Crews have began to install E-ZPass readers in the I-395 corridor. The toll system is scheduled to go live in the fall. (Courtesy of Transurban)

The high-occupancy toll lanes system on Interstate 395 is months away, but drivers are already noticing some changes in the corridor, including new E-ZPass readers going up.

Over the weekend, crews began to install toll technology for the HOT lanes operation — an extension of the 95 Express Lanes. But officials say drivers don’t have to worry about getting charged for trips until the system goes live in late October.

“Despite the presence of the new technology, drivers are reminded that the E-ZPass requirement and tolling will not go into effect on the I-395 corridor until the 395 Express Lanes open in the fall,” said Michael McGurk, a spokesman for Transurban, the company that will operate the toll lanes.

Construction is well underway along the eight-mile stretch of I-395, where today’s high-occupancy vehicle (HOV) lanes are being converted into toll lanes. The $480-million project will deliver the next major milestone in Virginia’s vision to build a network of more than 90 miles of HOT lanes in Northern Virginia by 2022.

About 55 miles of express lanes have opened on Interstates 495, 95 and 66 within the past seven years. Earlier this year, Virginia announced an agreement with Transurban to extend the 495 Express Lanes to the American Legion Bridge, a project that will add nearly three miles to Virginia’s system of HOT lanes. Transurban is also expanding the I-95 toll lanes to Fredericksburg, adding another 10 miles.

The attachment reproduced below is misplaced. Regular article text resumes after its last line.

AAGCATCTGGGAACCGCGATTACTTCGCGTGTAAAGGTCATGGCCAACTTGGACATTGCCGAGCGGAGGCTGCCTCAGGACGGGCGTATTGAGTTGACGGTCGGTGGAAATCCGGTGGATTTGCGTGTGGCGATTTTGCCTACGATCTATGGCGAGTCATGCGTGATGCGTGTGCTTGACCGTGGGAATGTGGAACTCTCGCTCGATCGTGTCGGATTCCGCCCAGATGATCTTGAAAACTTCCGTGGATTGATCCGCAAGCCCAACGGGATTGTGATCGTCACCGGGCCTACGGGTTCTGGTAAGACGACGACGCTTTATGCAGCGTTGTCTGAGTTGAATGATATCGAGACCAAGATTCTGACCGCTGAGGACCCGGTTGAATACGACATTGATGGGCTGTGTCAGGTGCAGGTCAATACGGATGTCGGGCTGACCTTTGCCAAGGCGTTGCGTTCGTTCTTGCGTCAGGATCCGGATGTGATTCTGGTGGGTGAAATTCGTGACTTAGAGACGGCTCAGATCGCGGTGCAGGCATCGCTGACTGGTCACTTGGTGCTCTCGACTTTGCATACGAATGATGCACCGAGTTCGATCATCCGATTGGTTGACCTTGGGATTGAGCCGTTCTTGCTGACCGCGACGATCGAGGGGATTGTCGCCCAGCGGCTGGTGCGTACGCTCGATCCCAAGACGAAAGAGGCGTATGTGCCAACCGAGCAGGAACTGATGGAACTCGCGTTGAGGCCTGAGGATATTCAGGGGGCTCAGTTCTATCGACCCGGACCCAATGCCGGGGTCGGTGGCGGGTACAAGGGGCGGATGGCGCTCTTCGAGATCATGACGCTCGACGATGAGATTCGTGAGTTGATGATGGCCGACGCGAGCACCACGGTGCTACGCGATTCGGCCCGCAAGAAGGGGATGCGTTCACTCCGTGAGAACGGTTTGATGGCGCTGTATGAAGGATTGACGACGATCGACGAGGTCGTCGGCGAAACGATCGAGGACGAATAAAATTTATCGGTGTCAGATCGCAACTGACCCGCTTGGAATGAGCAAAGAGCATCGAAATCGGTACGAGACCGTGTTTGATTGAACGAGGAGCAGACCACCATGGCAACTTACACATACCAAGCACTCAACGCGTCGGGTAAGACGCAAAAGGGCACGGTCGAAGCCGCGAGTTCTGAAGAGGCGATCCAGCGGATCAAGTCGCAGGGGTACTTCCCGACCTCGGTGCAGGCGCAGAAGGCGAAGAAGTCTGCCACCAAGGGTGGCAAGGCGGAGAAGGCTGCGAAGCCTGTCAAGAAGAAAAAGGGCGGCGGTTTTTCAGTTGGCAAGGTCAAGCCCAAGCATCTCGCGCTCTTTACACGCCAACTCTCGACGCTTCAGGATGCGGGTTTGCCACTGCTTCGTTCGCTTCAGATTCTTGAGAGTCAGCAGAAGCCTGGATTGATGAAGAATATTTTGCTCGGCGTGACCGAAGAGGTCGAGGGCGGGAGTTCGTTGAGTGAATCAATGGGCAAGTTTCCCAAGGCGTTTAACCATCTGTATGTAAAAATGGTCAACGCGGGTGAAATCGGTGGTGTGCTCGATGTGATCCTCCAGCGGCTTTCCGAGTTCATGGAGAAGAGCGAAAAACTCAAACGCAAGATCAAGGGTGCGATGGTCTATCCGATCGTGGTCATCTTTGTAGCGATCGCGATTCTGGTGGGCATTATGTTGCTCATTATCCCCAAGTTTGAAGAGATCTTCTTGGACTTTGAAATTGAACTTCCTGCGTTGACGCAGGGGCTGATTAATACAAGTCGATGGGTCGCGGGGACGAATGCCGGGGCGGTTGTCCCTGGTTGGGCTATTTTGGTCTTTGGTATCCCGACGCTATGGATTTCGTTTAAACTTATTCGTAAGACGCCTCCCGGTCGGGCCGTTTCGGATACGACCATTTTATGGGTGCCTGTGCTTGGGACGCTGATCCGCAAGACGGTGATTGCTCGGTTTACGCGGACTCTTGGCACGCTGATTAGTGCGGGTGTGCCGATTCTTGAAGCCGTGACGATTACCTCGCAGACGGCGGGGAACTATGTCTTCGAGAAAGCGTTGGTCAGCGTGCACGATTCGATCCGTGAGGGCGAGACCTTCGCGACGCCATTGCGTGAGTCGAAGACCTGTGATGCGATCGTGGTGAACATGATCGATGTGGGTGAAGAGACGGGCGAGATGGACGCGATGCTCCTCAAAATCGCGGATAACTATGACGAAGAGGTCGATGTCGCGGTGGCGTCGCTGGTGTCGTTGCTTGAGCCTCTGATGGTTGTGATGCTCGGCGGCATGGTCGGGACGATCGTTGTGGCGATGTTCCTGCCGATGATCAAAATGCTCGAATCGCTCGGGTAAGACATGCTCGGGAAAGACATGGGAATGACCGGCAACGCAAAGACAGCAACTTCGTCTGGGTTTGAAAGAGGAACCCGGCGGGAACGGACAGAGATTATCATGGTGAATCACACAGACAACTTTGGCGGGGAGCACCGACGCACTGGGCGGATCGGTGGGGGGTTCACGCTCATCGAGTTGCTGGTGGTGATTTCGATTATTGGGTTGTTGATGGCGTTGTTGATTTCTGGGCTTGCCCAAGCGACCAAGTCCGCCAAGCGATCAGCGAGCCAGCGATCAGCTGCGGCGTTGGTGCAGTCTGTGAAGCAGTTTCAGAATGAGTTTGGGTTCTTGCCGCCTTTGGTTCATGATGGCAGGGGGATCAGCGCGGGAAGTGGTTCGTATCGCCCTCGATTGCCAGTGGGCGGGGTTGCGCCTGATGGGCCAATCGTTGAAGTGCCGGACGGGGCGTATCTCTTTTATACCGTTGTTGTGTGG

Also under construction are 22 miles of express lanes on Interstate 66, from the Capital Beltway out to Gainesville. That project will be completed in 2022.

The project covers the Northern Virginia portion of I-395, which includes four northbound and four southbound general-purpose lanes, as well as two reversible HOV lanes in the middle. The two reversible HOV lanes are being converted to three reversible HOT lanes without significantly affecting the overall width of the road, according to officials.

Currently, the HOV lanes operate in the northbound direction in the morning and southbound in the afternoon and evening. HOV restrictions are in effect during the peak commute hours. But the lanes will change to a 24-hour toll system when the project is completed, officials say.

As part of the project, Virginia is making improvements to the parking and drop-off area at the Pentagon, reconstructing the Pentagon south parking area to create new bus lanes, and space for commuters. This portion of the project to be complete in May, will improve traffic flow and safety, state transportation officials said.

In coming months, drivers can expect work crews to continue to build the barriers that separate the express lanes from the general purpose lanes and the installation of more tolling equipment, light poles and overhead signs. This work will require some overnight and weekend closures of the HOV lanes, officials said.

After the HOT lanes open, work will continue to widen a portion of southbound 395, from Duke Street to Edsall Road. The plan is to add a fourth lane in the 2.7-mile stretch, officials said.

The project also includes enhancements at the Eads Street interchange near the Pentagon to improve traffic flow.

Crews have begun installing E-ZPass readers, cameras, and HOV enforcement beacons on the first two of eight gantries in the southernmost part of the I-395 corridor, just north of Edsall Road.

“We will continue installing the technology on the remaining sets of the gantries over the spring and summer,” McGurk said. The work will take place on weekends when the HOV lanes are closed to traffic.

After the technology is installed, there will be a period to configure and test the technology, McGurk said.